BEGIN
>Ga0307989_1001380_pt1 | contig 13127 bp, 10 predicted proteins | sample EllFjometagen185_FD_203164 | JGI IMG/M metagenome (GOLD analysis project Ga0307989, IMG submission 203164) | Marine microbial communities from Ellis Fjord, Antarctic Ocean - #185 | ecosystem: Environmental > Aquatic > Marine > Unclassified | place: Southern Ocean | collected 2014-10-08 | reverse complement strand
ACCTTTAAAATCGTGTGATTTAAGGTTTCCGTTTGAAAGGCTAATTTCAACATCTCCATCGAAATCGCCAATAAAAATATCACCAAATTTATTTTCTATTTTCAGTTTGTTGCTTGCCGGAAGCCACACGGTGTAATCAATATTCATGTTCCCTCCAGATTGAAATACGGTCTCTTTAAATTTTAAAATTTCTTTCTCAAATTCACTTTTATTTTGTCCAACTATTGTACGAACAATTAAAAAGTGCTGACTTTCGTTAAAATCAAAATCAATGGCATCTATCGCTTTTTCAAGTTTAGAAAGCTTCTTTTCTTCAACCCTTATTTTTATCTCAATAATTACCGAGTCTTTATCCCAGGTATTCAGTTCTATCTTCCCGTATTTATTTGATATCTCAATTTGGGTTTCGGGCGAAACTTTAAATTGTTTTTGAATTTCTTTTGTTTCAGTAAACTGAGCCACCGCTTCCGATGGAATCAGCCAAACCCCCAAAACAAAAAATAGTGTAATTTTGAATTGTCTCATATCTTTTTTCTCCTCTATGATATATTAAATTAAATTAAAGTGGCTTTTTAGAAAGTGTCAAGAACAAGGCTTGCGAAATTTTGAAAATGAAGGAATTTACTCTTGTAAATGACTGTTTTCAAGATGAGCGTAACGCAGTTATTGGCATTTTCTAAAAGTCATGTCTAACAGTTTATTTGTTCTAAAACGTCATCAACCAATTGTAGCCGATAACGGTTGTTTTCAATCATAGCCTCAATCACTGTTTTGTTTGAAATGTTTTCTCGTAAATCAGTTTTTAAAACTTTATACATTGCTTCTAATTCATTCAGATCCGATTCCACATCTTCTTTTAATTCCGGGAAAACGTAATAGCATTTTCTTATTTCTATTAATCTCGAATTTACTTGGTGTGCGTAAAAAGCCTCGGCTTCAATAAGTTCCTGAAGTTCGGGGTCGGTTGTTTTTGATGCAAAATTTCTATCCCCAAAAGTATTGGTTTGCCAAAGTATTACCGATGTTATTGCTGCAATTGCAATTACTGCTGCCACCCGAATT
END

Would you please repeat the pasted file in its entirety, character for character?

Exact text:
>Ga0307989_1001380_pt1 | contig 13127 bp, 10 predicted proteins | sample EllFjometagen185_FD_203164 | JGI IMG/M metagenome (GOLD analysis project Ga0307989, IMG submission 203164) | Marine microbial communities from Ellis Fjord, Antarctic Ocean - #185 | ecosystem: Environmental > Aquatic > Marine > Unclassified | place: Southern Ocean | collected 2014-10-08 | reverse complement strand
ACCTTTAAAATCGTGTGATTTAAGGTTTCCGTTTGAAAGGCTAATTTCAACATCTCCATCGAAATCGCCAATAAAAATATCACCAAATTTATTTTCTATTTTCAGTTTGTTGCTTGCCGGAAGCCACACGGTGTAATCAATATTCATGTTCCCTCCAGATTGAAATACGGTCTCTTTAAATTTTAAAATTTCTTTCTCAAATTCACTTTTATTTTGTCCAACTATTGTACGAACAATTAAAAAGTGCTGACTTTCGTTAAAATCAAAATCAATGGCATCTATCGCTTTTTCAAGTTTAGAAAGCTTCTTTTCTTCAACCCTTATTTTTATCTCAATAATTACCGAGTCTTTATCCCAGGTATTCAGTTCTATCTTCCCGTATTTATTTGATATCTCAATTTGGGTTTCGGGCGAAACTTTAAATTGTTTTTGAATTTCTTTTGTTTCAGTAAACTGAGCCACCGCTTCCGATGGAATCAGCCAAACCCCCAAAACAAAAAATAGTGTAATTTTGAATTGTCTCATATCTTTTTTCTCCTCTATGATATATTAAATTAAATTAAAGTGGCTTTTTAGAAAGTGTCAAGAACAAGGCTTGCGAAATTTTGAAAATGAAGGAATTTACTCTTGTAAATGACTGTTTTCAAGATGAGCGTAACGCAGTTATTGGCATTTTCTAAAAGTCATGTCTAACAGTTTATTTGTTCTAAAACGTCATCAACCAATTGTAGCCGATAACGGTTGTTTTCAATCATAGCCTCAATCACTGTTTTGTTTGAAATGTTTTCTCGTAAATCAGTTTTTAAAACTTTATACATTGCTTCTAATTCATTCAGATCCGATTCCACATCTTCTTTTAATTCCGGGAAAACGTAATAGCATTTTCTTATTTCTATTAATCTCGAATTTACTTGGTGTGCGTAAAAAGCCTCGGCTTCAATAAGTTCCTGAAGTTCGGGGTCGGTTGTTTTTGATGCAAAATTTCTATCCCCAAAAGTATTGGTTTGCCAAAGTATTACCGATGTTATTGCTGCAATTGCAATTACTGCTGCCACCCGAATT